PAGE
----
Zack Klima 03:55
Yeah, that's a good question. So, um, gosh, it has to go. You know, I'm from Michigan, and in the summertime, there's really not a lot to do unless you are up north because that's where all you know, it's so beautiful up there. So of course, you know, I played a ton of sports growing up, and when I wasn't doing that I was I was running my own lawn business. So I would I would go around the neighborhood and knock on people's doors and deliver flyers and things of that sort to cut their lawn. And so I probably I probably lost all the money that I you know, from gas and I didn't realize you know, the ins and outs of a business but that was my first business was going around the neighborhood cutting people's lawns and knocking on their door. So then,

Susan Sly 04:40
You know that as you said that I was thinking we had, you know, Glenn Stearns on the show Undercover Billionaire. Glenn's a friend of mine, just like you, super scrappy. And he he had a business where he was literally, you know, knocking on doors of these mansions in Southern California. When he first moved there, and he asked this guy, you know, how did you get a house like this? And the guy goes, Hey, man, this isn't my house. I'm the gardener. But what I hear is that these guys are all invested in real estate. And that's where Glenn got the idea to go into real estate. What did you, what did you learn from that first business? I mean, you just.You said it yourself. Like you didn't really know about business, you probably spent more money, but what did you learn?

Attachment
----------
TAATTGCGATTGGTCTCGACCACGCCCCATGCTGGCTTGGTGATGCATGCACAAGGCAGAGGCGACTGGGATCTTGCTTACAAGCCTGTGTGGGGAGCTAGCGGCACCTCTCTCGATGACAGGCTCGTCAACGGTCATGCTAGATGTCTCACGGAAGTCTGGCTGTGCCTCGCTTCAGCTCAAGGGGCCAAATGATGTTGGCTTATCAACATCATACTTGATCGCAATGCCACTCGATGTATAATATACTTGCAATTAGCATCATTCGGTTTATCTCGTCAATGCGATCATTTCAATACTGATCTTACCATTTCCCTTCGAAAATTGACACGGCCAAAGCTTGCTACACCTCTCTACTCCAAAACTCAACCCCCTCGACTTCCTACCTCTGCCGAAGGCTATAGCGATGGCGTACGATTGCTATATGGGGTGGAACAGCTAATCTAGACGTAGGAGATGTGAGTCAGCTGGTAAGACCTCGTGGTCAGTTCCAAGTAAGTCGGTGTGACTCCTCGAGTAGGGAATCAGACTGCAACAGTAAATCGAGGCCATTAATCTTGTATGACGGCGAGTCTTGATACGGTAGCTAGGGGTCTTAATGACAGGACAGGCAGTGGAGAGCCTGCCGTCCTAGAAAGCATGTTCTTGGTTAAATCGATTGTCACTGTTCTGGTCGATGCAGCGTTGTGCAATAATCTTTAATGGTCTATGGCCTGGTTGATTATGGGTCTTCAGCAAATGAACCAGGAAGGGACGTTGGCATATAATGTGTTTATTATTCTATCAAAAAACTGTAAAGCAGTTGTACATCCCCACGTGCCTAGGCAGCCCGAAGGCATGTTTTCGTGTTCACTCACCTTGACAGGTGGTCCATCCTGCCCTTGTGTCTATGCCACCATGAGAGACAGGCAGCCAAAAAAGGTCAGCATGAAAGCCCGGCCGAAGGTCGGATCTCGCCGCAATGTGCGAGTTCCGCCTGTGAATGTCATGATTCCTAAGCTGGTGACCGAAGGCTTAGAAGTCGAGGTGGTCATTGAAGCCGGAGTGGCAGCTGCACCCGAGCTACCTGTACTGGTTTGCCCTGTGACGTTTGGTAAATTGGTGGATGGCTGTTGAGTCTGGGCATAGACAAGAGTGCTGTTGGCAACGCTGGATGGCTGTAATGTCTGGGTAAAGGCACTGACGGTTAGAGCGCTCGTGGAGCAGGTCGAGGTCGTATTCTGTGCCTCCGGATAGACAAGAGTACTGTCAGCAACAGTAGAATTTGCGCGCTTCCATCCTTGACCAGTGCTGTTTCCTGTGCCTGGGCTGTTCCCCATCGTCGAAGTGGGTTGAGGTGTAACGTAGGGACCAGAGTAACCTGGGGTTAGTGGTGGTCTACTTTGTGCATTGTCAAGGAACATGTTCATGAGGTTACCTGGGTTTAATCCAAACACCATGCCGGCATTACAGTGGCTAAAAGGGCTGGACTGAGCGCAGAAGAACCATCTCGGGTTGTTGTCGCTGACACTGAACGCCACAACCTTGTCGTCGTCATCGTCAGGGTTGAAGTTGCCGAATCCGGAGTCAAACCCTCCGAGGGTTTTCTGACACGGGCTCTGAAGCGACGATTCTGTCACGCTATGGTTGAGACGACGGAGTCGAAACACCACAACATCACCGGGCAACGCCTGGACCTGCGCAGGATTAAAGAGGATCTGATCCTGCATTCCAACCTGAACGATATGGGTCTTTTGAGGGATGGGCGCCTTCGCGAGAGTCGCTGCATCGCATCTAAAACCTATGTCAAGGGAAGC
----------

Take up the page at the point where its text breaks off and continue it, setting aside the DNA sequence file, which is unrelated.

Zack Klima 05:28
It was all really about talking to people, getting over the fear of cold calling, or in this case, knocking on doors, talking to people dealing with, you know, objections, and people saying no. And as opposed to being locked up in my basement playing video games, you know, that was really where I wanted to be come out in the world to be in front of people to develop and sharpen my sort of communication skills. That's really it was communication. Number one.

Susan Sly 05:58
The we were talking to you, because since I grew up in Ontario, Canada, so I had a, I would shovel snow to make some extra money in the winter. Right, like, and, and I think I still have the upper body strength from all that like that was oh, yeah, that's hardcore. Oh, yeah.

Zack Klima 06:15
A lot of snow where we come from? Oh, my

Susan Sly 06:18
gosh, yes. There's lots of things we could talk about about Detroit too. It's interesting, because one of the things you are so passionate about, in preparing for the show, I was looking at your interviews, and you are passionate about the gentrification of Detroit, Detroit has gone through a lot of really, really challenging times. And yet, you're choosing as a tech founder to really plant your flag. And there's this, there's this movement that you and I see from some of our friends who are founders who are saying, No, we're not going to live in the Bay Area. We're not, you know, we get to choose where we want to live, we get to do things our way. What has been a benefit for you, in terms of planting that flag, and what has also been perhaps, maybe a challenge.

Zack Klima 07:09